This is the inside story of a revolution in China policy, from Washington to Brussels, Berlin to New Delhi. The Rupture explains how many western politicians, thinkers, and business leaders closest to Beijing have become its sharpest opponents, how the Covid-19 pandemic dramatically accelerated this collective rethink, and why 5G represents the first test case as to whether China may win the battle for the future.
If Russia is the weather, China is the climate, a policy adopted by GCHQ ( branch of British Intelligence services) head, Jeremy Fleming, who explains why even in the midst of a brutal war launched by Russia -western security services are focused on Chinese advances in satellite navigation, digital currencies, AI and a range of other cutting-edge technologies, which collectively give China the ability to monitor and manipulate much of the world.
This threat is the root cause of why recent American decision to place severe restrictions on the ability of US companies or individuals or even foreign companies using American technology, to work with the Chinese semiconductor industry, and these measures some see as a declaration of economic war on China.
Small reminds us, just four years ago, the UK was still intending to let Huawei, a Chinese company, play a central role in the provision of 5G telecoms to Britain. GCHQ at the time argued that Huawei’s involvement posed no real threat to British security, but came under intense US pressure, the British reversed the course. The battle over Huawei was a turning point, signalling a much tougher and more untied western response to the technological and security challenges posed by China. Recently, the European Union and India have also taken a more wary approach to Chinese technology. Small reveals how Beijing’s own mistakes have contributed to this backlash including China’s handling of Covid-19 and its border dispute with India. Small offers a kaleidoscopic picture of a rivalry ranging far beyond “great power” politics. He traces the US efforts to recast relations with old allies, as Washington realizes that it cannot confront China alone, charting Europe’s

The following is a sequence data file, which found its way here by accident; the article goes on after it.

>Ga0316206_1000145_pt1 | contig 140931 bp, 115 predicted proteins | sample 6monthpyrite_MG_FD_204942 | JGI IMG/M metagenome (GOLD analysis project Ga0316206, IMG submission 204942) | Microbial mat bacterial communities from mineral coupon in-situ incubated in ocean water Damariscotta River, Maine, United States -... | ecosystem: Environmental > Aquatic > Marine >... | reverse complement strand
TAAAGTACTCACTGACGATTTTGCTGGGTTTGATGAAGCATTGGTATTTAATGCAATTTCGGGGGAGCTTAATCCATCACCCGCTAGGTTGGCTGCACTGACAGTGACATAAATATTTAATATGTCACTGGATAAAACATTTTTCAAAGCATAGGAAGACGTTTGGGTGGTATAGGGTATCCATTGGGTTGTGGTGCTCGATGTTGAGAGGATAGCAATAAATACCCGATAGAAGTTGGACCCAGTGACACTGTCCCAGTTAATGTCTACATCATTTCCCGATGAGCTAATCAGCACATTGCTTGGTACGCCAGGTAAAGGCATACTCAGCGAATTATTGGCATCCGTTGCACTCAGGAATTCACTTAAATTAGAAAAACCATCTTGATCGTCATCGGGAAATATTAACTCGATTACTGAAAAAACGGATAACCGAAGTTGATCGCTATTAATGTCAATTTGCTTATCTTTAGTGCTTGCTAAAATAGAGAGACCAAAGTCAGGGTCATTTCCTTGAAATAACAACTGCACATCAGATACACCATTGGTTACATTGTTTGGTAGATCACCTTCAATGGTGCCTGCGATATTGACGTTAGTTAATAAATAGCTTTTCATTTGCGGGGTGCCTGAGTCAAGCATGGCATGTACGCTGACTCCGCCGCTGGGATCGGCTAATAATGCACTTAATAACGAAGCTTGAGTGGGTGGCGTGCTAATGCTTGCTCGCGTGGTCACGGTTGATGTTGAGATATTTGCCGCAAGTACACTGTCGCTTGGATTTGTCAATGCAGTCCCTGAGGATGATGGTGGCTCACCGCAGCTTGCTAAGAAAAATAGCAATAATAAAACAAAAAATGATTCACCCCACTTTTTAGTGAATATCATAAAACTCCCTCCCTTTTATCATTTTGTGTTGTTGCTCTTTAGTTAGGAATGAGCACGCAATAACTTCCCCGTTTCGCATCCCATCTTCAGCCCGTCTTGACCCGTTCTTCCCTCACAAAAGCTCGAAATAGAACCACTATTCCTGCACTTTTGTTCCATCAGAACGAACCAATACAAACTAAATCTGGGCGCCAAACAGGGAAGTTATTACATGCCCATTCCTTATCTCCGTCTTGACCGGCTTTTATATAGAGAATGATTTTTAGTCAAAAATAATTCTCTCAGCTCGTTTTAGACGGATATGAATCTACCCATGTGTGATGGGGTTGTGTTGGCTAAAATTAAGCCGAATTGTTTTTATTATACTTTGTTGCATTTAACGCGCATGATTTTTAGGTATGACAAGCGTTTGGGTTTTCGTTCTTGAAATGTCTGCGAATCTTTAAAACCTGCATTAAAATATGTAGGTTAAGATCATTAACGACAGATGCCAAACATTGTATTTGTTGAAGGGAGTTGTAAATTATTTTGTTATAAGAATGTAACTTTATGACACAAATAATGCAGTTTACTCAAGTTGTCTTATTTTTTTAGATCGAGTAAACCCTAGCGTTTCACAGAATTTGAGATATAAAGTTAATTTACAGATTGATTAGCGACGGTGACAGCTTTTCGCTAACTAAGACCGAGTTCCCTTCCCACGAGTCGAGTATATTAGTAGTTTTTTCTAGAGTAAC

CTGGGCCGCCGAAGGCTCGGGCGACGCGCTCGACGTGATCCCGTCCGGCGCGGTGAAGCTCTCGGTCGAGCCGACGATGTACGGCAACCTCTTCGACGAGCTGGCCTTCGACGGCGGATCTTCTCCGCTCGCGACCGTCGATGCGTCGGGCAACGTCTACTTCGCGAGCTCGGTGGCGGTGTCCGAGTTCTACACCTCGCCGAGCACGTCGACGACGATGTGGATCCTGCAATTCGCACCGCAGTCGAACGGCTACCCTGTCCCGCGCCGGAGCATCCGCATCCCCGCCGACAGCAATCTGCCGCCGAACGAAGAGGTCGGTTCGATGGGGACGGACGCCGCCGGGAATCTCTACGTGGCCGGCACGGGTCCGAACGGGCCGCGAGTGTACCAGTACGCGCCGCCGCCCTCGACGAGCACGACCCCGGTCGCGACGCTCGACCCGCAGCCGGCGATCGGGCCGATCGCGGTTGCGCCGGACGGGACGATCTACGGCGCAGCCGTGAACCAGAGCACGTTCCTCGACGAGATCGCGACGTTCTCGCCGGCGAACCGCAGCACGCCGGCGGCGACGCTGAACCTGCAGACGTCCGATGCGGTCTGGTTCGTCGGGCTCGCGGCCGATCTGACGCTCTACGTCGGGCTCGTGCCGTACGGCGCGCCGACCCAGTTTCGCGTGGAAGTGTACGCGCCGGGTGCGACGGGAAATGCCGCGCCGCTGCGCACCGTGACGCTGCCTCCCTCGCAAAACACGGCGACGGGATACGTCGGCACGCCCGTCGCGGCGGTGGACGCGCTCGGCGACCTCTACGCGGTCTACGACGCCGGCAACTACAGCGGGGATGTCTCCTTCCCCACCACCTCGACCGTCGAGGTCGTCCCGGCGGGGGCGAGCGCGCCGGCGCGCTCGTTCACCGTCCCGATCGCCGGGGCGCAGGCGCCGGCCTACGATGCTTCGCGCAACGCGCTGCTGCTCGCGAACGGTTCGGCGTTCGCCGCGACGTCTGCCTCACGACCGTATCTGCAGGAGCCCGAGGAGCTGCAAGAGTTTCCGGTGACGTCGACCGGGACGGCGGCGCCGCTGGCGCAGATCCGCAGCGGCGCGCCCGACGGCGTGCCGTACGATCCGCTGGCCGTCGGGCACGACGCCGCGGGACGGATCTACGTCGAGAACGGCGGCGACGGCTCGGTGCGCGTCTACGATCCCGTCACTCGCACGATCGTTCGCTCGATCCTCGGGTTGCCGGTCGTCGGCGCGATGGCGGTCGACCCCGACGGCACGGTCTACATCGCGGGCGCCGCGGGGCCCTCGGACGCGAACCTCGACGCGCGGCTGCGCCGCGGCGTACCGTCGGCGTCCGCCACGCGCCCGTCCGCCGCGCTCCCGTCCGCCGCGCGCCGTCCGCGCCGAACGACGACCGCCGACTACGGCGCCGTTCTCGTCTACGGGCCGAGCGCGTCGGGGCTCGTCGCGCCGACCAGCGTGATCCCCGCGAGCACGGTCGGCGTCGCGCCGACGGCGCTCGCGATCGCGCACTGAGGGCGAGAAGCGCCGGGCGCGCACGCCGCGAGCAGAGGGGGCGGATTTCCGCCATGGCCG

President Xi Jinping, adopted more aggressive policies, and rhetoric, both at home and abroad since coming to power in 2012.
The Rupture: China and the Global Race for the Future by Andrew Small, Hurst Publishers, £20